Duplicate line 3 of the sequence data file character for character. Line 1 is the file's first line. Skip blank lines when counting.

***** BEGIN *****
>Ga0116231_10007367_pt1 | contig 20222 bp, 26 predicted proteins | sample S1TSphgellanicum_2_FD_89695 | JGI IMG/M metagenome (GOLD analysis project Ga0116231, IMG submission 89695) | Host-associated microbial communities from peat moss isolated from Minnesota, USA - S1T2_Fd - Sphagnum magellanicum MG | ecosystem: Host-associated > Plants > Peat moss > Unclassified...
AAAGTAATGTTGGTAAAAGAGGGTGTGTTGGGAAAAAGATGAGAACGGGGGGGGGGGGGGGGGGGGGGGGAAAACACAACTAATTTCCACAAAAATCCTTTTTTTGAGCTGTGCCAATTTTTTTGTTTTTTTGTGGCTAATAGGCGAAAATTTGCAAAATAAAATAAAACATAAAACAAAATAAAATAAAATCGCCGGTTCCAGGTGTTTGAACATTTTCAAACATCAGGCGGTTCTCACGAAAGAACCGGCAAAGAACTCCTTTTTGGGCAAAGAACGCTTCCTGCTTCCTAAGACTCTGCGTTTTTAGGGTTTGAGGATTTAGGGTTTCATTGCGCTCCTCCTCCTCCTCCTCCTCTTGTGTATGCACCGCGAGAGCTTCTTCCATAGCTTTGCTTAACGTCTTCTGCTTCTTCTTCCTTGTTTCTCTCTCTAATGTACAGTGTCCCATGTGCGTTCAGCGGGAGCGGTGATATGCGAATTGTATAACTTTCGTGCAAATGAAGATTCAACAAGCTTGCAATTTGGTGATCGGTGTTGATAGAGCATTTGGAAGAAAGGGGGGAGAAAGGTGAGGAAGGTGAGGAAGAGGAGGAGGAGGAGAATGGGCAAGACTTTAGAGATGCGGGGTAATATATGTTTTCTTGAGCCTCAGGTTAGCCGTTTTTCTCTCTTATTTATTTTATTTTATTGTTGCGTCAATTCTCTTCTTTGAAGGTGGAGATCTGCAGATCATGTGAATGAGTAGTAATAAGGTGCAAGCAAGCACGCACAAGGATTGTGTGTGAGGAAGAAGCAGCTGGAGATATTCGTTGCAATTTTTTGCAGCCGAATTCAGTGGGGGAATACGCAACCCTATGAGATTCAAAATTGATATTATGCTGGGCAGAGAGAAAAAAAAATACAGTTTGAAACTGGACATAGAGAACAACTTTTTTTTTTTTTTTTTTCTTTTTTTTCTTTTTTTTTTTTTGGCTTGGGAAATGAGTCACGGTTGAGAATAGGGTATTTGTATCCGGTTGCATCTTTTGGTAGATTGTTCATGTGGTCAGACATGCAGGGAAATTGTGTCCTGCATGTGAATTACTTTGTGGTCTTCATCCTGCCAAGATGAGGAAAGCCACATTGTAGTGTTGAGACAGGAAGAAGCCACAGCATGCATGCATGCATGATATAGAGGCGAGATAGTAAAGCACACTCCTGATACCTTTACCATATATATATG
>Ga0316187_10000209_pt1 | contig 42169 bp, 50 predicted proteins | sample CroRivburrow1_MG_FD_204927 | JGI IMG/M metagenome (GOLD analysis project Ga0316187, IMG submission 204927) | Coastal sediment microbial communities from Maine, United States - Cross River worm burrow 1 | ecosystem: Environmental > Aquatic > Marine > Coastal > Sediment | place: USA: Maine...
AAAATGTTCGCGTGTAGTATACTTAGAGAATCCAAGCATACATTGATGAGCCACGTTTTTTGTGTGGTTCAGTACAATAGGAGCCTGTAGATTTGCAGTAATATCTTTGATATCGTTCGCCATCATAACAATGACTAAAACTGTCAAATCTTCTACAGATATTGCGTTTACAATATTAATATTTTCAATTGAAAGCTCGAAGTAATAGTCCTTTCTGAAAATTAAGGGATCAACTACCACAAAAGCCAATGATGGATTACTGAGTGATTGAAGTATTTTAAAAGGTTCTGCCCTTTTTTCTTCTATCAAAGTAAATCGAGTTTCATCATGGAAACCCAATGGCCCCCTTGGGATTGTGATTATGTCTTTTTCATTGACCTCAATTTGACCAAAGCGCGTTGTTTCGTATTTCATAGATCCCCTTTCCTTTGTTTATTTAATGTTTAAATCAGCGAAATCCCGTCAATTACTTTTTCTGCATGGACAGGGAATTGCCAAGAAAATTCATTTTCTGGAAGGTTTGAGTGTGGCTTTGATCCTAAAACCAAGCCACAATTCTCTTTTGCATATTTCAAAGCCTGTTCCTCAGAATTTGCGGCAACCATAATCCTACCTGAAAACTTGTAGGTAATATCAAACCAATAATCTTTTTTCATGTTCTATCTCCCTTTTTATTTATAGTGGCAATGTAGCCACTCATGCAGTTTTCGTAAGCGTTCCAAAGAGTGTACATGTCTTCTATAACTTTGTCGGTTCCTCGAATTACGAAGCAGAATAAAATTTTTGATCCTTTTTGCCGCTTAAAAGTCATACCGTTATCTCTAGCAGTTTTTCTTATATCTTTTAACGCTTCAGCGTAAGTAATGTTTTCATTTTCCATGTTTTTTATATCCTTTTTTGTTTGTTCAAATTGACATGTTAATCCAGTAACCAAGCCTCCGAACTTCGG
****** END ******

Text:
>Ga0316187_10000209_pt1 | contig 42169 bp, 50 predicted proteins | sample CroRivburrow1_MG_FD_204927 | JGI IMG/M metagenome (GOLD analysis project Ga0316187, IMG submission 204927) | Coastal sediment microbial communities from Maine, United States - Cross River worm burrow 1 | ecosystem: Environmental > Aquatic > Marine > Coastal > Sediment | place: USA: Maine...